CREDITED AS
CREDIT
DIRECTORS
Asst dir
PRODUCER
WRITER
Wrt for the screen by
PHOTOGRAPHY
Cam op
ART DIRECTOR
Settings
FILM EDITOR
SET DECORATOR
Set dresser
VISUAL EFFECTS
Spec eff
Spec eff
MAKEUP
Makeup
PRODUCTION MISC
Prod assoc
Prod assoc
SOURCES
LITERARY
Based on the novel The Quiet American by Graham Greene (London, 1955).
AUTHOR
DETAILS
Release Date:
January 1958
Production Date:
28 January--late April 1957 at Cinecittà Studios, Rome
Copyright Claimant:
Figaro, Inc.
Copyright Date:
22 January 1958
Copyright Number:
LP10095
Physical Properties:
Sound
Western Electric Sound
Black and White
Widescreen/ratio
1.85:1
Duration(in mins):
120-121
Countries:
Italy, United States
Language:
English
PCA No:
18764
Passed by NBR:
No
SYNOPSIS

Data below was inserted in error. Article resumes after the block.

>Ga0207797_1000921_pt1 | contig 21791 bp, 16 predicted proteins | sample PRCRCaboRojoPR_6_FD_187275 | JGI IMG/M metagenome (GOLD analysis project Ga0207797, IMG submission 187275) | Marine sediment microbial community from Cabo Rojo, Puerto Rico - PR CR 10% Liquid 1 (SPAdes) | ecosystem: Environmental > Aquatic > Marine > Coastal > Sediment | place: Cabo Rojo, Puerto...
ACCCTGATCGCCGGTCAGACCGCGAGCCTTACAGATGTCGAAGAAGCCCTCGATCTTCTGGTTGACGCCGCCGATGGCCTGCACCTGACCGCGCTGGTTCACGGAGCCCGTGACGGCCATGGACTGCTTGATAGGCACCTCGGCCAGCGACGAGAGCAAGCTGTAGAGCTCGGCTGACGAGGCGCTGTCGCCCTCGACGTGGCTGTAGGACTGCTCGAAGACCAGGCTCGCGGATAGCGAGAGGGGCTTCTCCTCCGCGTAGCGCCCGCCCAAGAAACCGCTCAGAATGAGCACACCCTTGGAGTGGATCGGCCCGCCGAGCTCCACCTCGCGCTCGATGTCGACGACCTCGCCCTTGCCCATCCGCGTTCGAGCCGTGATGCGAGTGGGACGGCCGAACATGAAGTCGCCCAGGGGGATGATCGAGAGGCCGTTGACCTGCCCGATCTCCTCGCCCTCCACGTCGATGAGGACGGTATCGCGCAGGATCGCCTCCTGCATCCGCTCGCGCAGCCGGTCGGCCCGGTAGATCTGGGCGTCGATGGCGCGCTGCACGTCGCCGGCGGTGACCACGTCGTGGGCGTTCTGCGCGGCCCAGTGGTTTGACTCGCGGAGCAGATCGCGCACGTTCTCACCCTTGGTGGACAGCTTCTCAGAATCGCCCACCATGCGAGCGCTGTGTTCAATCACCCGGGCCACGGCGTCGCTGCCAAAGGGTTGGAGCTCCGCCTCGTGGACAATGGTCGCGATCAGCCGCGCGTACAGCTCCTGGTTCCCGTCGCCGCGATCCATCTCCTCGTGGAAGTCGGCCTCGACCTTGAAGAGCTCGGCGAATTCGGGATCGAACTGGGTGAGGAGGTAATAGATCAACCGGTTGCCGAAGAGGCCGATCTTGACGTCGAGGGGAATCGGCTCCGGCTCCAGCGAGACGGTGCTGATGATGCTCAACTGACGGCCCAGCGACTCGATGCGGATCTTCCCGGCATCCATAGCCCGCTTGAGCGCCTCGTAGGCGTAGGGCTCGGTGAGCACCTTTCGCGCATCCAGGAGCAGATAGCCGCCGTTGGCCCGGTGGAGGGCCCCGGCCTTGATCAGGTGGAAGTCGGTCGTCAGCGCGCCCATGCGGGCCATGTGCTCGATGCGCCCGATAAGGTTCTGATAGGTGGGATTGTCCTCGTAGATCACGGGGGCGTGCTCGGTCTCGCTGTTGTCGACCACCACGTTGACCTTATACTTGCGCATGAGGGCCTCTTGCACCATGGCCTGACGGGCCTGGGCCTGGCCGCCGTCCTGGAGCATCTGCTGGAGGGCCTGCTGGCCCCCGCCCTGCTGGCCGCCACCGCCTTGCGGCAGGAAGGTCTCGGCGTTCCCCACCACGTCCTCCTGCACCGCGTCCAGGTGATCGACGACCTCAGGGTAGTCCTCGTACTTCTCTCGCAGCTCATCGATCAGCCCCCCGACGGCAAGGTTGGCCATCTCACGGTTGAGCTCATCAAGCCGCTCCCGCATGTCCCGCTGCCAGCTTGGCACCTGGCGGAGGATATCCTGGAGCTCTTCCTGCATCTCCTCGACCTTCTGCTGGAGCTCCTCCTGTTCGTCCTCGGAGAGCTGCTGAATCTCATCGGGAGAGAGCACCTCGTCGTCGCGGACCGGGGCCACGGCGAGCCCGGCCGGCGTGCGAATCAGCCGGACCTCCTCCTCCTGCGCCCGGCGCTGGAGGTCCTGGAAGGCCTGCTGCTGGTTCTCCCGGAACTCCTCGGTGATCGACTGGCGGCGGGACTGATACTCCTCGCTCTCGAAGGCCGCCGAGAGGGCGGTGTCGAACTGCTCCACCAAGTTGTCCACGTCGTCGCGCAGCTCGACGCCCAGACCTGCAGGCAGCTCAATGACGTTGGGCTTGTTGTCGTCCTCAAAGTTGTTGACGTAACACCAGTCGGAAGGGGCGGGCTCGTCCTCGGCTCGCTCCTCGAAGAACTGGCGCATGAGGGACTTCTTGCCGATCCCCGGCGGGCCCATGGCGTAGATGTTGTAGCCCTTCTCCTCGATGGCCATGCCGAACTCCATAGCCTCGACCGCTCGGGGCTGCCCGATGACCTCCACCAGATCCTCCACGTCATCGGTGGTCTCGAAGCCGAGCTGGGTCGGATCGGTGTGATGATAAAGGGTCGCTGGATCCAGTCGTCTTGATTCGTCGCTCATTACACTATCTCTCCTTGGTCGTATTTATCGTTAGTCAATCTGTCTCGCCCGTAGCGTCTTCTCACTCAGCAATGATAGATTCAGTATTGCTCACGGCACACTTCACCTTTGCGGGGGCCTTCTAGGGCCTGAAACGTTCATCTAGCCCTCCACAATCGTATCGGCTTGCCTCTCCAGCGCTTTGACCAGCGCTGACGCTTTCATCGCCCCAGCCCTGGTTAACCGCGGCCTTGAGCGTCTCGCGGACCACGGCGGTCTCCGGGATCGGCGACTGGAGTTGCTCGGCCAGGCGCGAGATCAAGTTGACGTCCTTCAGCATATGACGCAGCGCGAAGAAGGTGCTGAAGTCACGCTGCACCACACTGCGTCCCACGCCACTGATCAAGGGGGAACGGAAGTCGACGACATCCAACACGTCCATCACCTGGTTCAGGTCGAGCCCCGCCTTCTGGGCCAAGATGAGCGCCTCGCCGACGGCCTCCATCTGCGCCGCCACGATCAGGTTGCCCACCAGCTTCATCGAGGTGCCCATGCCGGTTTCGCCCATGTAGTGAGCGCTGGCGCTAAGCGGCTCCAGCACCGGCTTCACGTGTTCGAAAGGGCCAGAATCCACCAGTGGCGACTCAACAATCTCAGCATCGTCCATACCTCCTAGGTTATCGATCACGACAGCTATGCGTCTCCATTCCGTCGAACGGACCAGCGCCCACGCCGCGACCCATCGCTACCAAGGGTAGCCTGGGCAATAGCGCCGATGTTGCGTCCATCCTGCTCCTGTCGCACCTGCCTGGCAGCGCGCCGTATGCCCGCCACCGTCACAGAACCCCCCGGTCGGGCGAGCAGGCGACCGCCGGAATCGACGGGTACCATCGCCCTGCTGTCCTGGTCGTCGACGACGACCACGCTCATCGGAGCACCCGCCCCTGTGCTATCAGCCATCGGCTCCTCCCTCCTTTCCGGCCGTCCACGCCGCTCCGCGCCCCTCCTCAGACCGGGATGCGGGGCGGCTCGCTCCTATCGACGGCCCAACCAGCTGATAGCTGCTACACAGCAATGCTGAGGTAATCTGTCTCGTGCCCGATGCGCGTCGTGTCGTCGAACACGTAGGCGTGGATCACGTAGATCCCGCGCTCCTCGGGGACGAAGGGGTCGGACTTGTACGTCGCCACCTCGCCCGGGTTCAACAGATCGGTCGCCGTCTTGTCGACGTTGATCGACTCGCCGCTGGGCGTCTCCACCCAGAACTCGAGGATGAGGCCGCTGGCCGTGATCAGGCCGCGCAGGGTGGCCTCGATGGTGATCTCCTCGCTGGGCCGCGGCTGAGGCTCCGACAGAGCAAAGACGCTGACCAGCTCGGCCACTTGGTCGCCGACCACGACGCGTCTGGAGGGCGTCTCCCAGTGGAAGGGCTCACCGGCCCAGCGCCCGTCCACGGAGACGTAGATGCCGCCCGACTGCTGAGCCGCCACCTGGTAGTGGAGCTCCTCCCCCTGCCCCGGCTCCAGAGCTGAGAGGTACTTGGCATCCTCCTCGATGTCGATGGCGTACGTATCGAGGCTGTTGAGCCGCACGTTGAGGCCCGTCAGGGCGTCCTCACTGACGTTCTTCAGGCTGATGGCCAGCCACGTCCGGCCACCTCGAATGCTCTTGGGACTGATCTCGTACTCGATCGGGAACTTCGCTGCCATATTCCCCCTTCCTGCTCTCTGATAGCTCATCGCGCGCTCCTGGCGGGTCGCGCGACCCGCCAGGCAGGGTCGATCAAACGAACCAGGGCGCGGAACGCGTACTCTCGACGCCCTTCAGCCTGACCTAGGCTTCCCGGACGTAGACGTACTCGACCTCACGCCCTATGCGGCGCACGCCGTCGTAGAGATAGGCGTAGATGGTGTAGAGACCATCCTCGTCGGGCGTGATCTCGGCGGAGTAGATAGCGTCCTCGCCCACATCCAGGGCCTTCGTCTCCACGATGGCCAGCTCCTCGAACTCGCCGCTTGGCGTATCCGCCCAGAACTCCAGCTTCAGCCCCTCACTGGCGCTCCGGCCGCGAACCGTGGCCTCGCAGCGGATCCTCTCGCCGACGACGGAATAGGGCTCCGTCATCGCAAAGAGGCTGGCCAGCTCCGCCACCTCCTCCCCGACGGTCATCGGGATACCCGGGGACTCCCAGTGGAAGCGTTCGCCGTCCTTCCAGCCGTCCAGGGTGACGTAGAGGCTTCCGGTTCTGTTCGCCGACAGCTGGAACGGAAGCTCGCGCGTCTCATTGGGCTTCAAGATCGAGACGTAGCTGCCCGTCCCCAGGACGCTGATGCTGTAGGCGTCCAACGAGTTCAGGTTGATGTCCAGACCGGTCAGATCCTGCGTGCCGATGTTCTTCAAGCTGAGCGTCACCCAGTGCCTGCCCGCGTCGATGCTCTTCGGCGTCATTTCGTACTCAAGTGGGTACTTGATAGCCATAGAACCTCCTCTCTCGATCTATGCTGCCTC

In 1952 Saigon, Vietnam during Chinese New Year celebrations, the body of a young American is found on a river bank. Anxious when the American misses a scheduled meeting, British reporter Thomas Fowler leaves his apartment to look for him, but is summoned to police headquarters by French Inspector Vigot, who is investigating the murder. Vigot inquires about Fowler’s meeting and asks if he can verify that Fowler’s former girl friend, the beautiful Phuong, and the American are engaged. Fowler is unwilling to discuss Phuong, but admits knowing that the American is a member of Friends of Free Asia, an organization that distributes aid in the form of medicine and food. When Fowler asks if the American is dead, Vigot asks Fowler to identify the body. After confirming that the dead man is the American, Fowler remains in the morgue and recalls one of his first meetings with the American a few months earlier: Over drinks with Phuong, Fowler’s local informant Dominguez and the American Fowler cynically dismisses the seriousness of the war being fought in the north between French colonial forces and the Communists, and the American’s observation that the Vietnamese should rule themselves. Dominguez, who has just returned from the north, advises Fowler to visit the region. The American invites Fowler and Phuong to the Rendez-Vous restaurant, where the American is distressed by the hired female escorts, choosing instead to dance with Phoung. Fowler is joined by Phuong’s sister, Miss Hei, who inquires about the American’s financial background. A week later Fowler travels to the north and is surprised when he meets ... +